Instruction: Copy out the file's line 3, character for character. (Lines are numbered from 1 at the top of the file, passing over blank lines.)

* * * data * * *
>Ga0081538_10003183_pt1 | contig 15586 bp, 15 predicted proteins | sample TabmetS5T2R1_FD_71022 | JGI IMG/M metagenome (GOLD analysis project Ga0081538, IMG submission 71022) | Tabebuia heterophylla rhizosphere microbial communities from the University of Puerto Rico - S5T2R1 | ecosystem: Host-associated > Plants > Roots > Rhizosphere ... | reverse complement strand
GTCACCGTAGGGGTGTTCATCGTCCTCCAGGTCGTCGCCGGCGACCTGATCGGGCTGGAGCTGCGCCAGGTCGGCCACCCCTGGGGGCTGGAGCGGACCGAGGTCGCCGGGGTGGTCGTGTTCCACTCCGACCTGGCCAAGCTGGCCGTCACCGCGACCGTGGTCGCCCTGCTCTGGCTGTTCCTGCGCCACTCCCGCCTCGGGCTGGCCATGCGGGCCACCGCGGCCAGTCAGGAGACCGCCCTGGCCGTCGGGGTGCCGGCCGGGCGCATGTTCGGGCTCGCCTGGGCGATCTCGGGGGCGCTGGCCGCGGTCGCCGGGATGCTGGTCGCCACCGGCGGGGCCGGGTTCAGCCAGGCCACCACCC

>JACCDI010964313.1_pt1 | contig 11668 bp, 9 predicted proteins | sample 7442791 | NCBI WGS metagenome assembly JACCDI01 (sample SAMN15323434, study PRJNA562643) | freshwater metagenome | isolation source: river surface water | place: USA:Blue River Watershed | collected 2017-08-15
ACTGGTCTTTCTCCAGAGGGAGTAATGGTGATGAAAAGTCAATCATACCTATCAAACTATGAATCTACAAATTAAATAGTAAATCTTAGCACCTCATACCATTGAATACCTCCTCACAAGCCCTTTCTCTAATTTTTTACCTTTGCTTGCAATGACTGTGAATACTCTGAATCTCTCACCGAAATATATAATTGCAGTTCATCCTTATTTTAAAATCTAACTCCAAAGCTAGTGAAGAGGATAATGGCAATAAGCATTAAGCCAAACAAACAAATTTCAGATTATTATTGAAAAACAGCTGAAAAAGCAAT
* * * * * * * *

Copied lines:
>JACCDI010964313.1_pt1 | contig 11668 bp, 9 predicted proteins | sample 7442791 | NCBI WGS metagenome assembly JACCDI01 (sample SAMN15323434, study PRJNA562643) | freshwater metagenome | isolation source: river surface water | place: USA:Blue River Watershed | collected 2017-08-15